Please VOTE Your Vote

       In a very short time we must all make a decision to whom will we give our vote for President of the United States of America. The only important thing to remember is you have the right and duty to cast your ballot for whom you wish to vote.

       The office of the President of the United States of America after the election and the procedure we follow to bring the individual elected comes together on one day. This is the day of the Inauguration. The president and vice president normally take the same oath but in this narrative I will only cover the Inauguration Oath taken by the President.

       The date that was set for the Inauguration was normally the fourth day of March unless it fell on a weekend or circumstances dictated a different date such as an untimely death of the President. This was changed by the 20th Amendment to the Constitution under President Frank D. Roosevelt in 1937 and since has been on January 20th following the election.

       Who gives the oath is not set in law or the intention of the Constitution to name the office or individual to administer the oath. The oath has in the past been administered by the Chief Justice of the Supreme Court except the following:


Date President Administer of Oath Title
April 30, 1789 George Washington Robert Livingston Councillor of State of New York
March 4, 1793 George Washington William Cushing Associate Justice of Supreme Court
April 6, 1841 John Tyler William Cranch Chief Judge of U.S. Circuit Court
July 10, 1850 Millard Filmore William Cranch Chief Judge of U.S. Circuit Court
September 20, 1881 Chester A. Arthur John R. Brady Justice of the New York State Spreme Court
September 4, 1901 Theodore Roosevelt John R. Hazel U.S. District Judge for Western District of New York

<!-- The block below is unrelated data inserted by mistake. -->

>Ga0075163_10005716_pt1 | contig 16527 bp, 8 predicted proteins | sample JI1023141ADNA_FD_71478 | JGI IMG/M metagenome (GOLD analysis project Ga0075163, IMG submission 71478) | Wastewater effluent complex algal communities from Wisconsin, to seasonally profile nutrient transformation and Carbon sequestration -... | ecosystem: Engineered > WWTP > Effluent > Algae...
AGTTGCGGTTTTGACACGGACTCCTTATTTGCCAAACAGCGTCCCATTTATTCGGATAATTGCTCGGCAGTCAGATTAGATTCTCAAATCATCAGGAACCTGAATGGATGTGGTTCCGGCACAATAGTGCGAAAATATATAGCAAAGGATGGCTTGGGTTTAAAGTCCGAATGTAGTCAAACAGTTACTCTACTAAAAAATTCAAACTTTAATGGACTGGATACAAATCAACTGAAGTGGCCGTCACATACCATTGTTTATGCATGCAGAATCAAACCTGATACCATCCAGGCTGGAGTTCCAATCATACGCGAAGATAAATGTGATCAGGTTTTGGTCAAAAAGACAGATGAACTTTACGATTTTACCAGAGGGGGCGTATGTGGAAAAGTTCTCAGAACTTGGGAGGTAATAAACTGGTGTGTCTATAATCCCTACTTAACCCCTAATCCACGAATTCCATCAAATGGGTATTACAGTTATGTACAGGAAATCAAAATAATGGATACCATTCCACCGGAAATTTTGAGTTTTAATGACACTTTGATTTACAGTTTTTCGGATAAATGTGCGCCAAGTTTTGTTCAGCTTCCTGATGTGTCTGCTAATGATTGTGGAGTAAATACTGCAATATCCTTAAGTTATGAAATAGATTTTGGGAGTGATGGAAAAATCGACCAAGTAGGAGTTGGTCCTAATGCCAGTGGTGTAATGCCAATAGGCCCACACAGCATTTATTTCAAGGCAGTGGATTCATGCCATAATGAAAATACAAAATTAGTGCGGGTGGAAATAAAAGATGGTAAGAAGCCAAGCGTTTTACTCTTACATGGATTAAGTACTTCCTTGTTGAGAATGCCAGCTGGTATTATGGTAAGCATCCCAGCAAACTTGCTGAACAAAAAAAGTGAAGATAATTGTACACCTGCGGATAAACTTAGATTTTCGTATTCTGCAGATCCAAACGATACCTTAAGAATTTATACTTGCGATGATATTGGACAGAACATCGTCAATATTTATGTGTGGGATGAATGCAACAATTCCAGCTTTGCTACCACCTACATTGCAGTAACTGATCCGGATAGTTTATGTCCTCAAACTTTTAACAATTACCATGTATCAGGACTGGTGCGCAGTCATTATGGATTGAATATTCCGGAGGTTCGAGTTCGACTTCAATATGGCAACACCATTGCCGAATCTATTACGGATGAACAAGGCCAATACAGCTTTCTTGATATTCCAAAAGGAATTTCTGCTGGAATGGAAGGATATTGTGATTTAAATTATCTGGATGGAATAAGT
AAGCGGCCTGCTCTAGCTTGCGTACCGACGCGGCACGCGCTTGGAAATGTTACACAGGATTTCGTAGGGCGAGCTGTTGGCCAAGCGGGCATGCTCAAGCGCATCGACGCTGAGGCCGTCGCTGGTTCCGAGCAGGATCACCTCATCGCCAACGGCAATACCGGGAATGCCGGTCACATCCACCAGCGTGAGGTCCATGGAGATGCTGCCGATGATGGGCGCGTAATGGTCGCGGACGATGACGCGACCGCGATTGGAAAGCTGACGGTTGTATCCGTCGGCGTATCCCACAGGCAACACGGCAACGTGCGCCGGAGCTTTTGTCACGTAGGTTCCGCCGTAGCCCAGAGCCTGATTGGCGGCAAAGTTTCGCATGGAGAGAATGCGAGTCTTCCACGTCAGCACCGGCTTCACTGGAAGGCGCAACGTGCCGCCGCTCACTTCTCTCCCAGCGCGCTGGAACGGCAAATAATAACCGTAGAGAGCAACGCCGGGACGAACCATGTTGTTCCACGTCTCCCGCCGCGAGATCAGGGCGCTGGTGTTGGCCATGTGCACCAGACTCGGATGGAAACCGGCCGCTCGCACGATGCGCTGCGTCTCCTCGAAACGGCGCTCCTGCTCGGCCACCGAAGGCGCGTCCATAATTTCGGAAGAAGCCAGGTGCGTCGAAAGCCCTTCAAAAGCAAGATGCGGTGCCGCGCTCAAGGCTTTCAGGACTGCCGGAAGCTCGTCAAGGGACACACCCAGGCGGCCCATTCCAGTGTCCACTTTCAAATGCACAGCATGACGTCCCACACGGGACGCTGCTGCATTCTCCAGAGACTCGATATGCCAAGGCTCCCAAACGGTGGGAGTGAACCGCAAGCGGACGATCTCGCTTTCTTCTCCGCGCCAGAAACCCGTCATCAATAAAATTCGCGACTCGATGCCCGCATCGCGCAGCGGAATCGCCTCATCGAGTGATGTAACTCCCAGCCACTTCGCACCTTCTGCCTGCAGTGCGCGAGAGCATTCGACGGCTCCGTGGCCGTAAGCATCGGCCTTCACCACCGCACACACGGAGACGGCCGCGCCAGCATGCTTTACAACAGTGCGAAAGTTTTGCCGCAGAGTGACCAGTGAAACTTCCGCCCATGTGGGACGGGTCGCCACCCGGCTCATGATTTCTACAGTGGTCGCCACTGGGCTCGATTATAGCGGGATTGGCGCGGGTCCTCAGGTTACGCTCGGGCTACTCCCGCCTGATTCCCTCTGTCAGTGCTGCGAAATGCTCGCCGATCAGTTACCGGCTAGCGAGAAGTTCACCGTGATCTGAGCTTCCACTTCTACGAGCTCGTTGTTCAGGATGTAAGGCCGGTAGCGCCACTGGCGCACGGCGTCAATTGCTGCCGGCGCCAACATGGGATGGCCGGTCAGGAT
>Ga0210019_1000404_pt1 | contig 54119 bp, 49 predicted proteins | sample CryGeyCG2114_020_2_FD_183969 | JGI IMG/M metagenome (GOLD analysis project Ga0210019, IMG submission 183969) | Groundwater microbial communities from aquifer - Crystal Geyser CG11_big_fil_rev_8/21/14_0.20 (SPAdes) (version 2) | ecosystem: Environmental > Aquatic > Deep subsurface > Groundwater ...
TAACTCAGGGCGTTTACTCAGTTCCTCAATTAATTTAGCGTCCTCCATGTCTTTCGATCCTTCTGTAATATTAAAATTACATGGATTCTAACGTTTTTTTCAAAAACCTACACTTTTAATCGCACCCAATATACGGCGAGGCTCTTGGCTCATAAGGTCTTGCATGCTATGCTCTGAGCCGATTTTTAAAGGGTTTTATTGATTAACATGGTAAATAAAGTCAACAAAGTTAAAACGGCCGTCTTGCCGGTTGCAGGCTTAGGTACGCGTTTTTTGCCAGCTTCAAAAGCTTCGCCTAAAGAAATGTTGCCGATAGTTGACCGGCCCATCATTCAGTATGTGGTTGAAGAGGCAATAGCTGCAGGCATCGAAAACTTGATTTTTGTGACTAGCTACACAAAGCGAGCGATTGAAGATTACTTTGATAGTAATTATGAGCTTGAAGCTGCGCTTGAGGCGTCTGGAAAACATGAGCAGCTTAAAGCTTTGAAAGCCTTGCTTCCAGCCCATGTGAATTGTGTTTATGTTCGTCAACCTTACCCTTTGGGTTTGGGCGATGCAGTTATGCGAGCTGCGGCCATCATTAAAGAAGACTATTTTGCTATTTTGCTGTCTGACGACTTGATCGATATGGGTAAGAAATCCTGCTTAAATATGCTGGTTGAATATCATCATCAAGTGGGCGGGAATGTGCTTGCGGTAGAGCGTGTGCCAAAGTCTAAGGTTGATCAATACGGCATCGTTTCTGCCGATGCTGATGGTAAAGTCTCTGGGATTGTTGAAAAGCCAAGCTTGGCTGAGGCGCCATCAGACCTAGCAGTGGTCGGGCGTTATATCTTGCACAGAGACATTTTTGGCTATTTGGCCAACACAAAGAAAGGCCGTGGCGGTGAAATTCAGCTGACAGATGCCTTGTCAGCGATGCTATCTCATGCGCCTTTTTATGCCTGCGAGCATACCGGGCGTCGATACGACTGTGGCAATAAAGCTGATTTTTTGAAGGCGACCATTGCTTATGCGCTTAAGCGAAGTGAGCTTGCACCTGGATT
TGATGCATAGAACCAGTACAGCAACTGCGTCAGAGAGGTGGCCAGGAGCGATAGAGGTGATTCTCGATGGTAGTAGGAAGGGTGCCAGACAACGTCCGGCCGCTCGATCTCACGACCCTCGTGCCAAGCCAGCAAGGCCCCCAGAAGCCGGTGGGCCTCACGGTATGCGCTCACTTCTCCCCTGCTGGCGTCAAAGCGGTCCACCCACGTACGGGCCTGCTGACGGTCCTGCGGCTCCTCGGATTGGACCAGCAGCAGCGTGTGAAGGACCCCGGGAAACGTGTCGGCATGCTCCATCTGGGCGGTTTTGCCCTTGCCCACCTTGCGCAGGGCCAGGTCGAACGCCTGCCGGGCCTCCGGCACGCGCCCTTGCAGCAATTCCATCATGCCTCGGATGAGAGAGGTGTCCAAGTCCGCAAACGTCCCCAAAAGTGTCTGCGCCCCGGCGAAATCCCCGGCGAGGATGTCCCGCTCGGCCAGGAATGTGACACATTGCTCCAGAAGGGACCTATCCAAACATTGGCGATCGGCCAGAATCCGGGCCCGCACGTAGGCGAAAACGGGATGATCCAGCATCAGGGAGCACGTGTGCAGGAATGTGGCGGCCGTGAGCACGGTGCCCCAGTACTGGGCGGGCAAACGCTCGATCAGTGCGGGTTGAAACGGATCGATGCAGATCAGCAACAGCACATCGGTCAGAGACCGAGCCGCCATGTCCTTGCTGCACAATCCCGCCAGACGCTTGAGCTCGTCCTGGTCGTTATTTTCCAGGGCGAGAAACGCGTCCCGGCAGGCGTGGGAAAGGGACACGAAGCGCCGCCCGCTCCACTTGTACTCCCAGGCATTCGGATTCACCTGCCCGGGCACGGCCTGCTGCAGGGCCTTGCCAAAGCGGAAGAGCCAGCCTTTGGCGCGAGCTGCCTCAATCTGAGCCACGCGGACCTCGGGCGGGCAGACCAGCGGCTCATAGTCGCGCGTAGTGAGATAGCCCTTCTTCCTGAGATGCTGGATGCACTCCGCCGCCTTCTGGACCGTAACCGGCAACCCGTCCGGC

August 3, 1923 Calvin Coolidge John C. Coolidge Notary Public, Father of the President
November 22, 1963 Lyndon B. Johnson Sarah T. Hughes U.S. District Judge, Northern district of Texas



       The Oath given to the President of the United States of America is as follows:

"I,   (the presidents name optional)  swear (or affirm) that I will faithfully execute the office of the President of the United States, and will to the best of my ability, preserve, protect, and defend the Constitution of the United States."

       The administor will feed the words by asking the President to repeat after him. The President may even wish to add a bit to the end of the oath, such as "so help me God" and such things as kissing the Bible.

       George Washington added the words “so help me God” at the first inauguration, a practice followed by all his successors. He took the oath with his left hand on a Bible and his right hand raised toward heaven. Although the Constitution does not require that the oath be taken on a Bible, most other Presidents have done so. The Bible is always opened to a passage, and no two Presidents have chosen the same one.

       As for U.S. presidents, in 1825 John Quincy Adams took the presidential oath using a law volume instead of a Bible, and in 1853 Franklin Pierce affirmed the oath rather than swearing it. Herbert Hoover, citing his Quaker beliefs, also affirmed his oath in 1929 but did use a Bible, according to the Joint Congressional Committee on Inaugural Ceremonies. Theodore Roosevelt used no Bible in taking his first oath of office in 1901, but did use one in 1905.



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